2004 Honda Accord Problems

RepairPal has identified the most common problems with the 2004 Honda Accord as reported by actual vehicle owners. We'll tell you what the problem is and what it'll take to fix it.

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35
Known Problems

Occasionally, the anti-lock brake (ABS) warning light may illuminate. This could be due to a faulty rear wheel speed sensor. The sensor design has been updated and revised parts are available to correct this problem.

 

The driver's door latch assembly can break internally, which causes the door to stay closed. The interior and exterior door handles do not work to open the door. Our technicians note that the door panel must be removed while the door is closed (likely damage will occur) and the latch assembly must be drilled in a specific spot for the door to open.

A long cranking time before the engine starts might require a PCM software update and replacement of the fuel pressure regulator.
The car may drift to the right because the camber (alignment setting) is set unevenly. A 4-wheel alignment will be needed to reset the camber angle.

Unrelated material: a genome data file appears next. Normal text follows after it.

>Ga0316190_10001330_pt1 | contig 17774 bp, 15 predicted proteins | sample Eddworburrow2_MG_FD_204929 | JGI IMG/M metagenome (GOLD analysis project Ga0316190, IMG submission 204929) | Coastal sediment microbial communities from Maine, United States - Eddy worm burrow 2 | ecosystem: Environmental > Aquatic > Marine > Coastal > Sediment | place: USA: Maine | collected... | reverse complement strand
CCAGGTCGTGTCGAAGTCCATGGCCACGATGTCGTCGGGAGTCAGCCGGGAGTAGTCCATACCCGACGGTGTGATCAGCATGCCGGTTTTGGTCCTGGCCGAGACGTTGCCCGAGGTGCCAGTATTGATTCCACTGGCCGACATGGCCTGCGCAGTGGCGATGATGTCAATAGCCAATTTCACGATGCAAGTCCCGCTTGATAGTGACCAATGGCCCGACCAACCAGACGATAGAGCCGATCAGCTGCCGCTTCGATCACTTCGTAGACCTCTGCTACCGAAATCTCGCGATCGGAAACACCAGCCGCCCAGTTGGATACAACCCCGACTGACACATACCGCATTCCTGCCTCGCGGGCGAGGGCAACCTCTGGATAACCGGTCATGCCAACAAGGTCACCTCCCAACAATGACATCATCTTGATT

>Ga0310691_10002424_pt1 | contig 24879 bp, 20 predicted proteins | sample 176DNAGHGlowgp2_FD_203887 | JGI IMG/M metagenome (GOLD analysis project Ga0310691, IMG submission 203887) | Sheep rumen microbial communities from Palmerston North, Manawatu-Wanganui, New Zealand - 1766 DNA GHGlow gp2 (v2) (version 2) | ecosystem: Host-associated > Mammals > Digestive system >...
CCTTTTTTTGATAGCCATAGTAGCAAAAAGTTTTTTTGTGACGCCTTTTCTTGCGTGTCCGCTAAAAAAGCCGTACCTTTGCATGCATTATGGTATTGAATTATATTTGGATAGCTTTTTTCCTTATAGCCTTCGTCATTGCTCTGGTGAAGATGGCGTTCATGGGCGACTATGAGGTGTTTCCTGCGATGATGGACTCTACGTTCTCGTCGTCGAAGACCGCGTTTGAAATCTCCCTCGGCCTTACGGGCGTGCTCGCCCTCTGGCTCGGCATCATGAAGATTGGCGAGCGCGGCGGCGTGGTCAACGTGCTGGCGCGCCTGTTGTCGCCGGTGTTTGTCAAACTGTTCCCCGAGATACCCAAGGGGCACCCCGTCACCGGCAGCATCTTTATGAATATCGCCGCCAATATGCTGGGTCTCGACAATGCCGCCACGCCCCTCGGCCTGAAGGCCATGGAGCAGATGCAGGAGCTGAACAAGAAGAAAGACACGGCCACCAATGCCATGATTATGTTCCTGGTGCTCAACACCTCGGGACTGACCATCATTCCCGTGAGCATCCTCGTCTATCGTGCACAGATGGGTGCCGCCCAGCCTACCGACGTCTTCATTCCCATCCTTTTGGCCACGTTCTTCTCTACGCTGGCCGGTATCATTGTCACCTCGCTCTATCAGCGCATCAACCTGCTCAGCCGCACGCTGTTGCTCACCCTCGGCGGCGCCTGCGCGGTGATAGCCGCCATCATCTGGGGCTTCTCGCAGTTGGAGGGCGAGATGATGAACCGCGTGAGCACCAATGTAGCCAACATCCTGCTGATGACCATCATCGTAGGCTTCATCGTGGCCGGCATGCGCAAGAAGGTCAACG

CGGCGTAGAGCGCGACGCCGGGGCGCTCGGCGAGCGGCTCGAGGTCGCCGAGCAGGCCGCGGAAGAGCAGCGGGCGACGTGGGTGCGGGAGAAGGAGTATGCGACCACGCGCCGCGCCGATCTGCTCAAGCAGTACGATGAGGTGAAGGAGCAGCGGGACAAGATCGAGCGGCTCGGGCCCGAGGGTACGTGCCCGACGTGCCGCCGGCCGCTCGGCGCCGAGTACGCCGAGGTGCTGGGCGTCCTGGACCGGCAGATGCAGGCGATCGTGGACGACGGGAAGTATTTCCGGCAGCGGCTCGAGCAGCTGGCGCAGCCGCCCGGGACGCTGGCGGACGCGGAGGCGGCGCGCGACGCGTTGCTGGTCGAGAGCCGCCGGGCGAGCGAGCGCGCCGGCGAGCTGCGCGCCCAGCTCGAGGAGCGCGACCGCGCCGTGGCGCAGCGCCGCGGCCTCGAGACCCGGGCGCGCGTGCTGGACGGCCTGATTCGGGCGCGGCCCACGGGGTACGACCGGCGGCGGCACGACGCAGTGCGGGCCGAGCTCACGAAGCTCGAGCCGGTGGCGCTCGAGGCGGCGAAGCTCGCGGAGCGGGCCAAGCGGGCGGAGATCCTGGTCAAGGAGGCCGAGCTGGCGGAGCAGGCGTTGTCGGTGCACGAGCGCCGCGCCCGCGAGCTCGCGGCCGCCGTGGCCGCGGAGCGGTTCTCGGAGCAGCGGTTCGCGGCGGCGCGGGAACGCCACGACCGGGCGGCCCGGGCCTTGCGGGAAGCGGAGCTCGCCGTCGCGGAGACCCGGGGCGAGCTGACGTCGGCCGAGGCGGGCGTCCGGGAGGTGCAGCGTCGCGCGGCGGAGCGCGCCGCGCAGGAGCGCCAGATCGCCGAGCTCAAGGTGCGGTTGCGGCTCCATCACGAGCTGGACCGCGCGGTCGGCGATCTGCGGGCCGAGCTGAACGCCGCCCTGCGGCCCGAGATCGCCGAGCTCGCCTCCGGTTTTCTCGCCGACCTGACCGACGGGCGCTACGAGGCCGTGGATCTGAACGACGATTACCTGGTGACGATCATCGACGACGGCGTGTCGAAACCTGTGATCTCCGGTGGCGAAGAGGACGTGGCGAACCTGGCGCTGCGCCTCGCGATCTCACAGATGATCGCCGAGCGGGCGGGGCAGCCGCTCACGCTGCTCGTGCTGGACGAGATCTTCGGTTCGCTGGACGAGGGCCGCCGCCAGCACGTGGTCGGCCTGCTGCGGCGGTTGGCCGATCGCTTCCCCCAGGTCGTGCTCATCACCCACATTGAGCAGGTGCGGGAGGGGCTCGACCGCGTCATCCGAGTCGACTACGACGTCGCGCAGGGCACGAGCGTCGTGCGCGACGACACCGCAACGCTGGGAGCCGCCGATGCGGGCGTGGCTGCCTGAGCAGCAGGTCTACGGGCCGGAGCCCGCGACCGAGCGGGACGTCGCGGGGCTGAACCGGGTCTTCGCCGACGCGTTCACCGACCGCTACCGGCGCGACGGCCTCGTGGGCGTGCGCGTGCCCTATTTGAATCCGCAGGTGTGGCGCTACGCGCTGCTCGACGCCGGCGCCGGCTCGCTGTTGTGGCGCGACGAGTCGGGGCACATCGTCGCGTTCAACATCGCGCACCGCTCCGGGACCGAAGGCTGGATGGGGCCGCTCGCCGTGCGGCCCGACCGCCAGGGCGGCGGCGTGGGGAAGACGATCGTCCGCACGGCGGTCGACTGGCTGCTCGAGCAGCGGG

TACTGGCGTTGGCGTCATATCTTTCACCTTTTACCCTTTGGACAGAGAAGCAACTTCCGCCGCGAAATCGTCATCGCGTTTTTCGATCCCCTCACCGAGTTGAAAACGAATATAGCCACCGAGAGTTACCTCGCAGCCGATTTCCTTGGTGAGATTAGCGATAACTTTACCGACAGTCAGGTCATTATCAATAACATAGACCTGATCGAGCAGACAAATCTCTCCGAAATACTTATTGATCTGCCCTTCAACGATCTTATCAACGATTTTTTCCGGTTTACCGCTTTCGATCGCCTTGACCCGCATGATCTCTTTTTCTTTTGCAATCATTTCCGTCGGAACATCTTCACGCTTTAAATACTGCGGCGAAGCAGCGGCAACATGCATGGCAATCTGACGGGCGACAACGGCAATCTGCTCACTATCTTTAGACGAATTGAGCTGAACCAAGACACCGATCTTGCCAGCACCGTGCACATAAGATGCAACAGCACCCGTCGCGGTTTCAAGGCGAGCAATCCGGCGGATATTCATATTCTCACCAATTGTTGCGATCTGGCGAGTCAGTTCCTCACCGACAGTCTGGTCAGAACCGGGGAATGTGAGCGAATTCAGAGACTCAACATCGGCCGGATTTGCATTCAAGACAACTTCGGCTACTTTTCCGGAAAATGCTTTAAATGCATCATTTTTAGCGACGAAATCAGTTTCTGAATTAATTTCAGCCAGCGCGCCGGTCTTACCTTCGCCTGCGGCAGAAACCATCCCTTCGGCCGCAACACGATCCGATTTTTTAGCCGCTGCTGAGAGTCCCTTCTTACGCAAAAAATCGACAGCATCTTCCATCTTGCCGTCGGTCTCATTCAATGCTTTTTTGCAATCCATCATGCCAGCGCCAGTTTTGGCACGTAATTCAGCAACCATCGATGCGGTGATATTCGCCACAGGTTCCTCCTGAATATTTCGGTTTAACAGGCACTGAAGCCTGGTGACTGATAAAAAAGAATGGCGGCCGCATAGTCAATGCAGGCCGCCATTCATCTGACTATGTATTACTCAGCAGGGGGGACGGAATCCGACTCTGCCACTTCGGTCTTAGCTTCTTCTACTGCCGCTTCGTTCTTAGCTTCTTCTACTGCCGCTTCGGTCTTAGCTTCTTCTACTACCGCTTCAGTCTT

If the brake pedal feels hard the first time it is pressed in the morning, it could be due to a problem with the vacuum supply hose for the brake booster. A revised brake booster hose is available to address this concern.

One or both of the rear sway bar end links may break resulting in a knocking noise from the rear of the vehicle.

Owners have reported a number of prematurely worn rear wheel bearings. As the bearing fails, a rotational humming or grinding noise may be noted from the rear as vehicle speed increases. Replacement of the rear hub assembly, which includes the bearing, would be necessary to remedy this condition.

The computer can misinterpret a low battery voltage and can cause a false Check Engine (MIL) light to come on. Updating the PCM can correct this issue.

If the engine is knocking or pinging when accelerating, the PCM may need updated software.

The PCM can misinterpret data from the air fuel sensor and set a false Check Engine (MIL) light requiring a PCM update to repair.

Plugged moon roof drains can cause a water leak inside the car. The water will usually leak onto the driver's or passenger's head when the car turns a corner.

A faulty Electric Load Detector (ELD) can cause the head lights to dim and/or illuminate the Check Engine Light. A failed ELD will require replacement.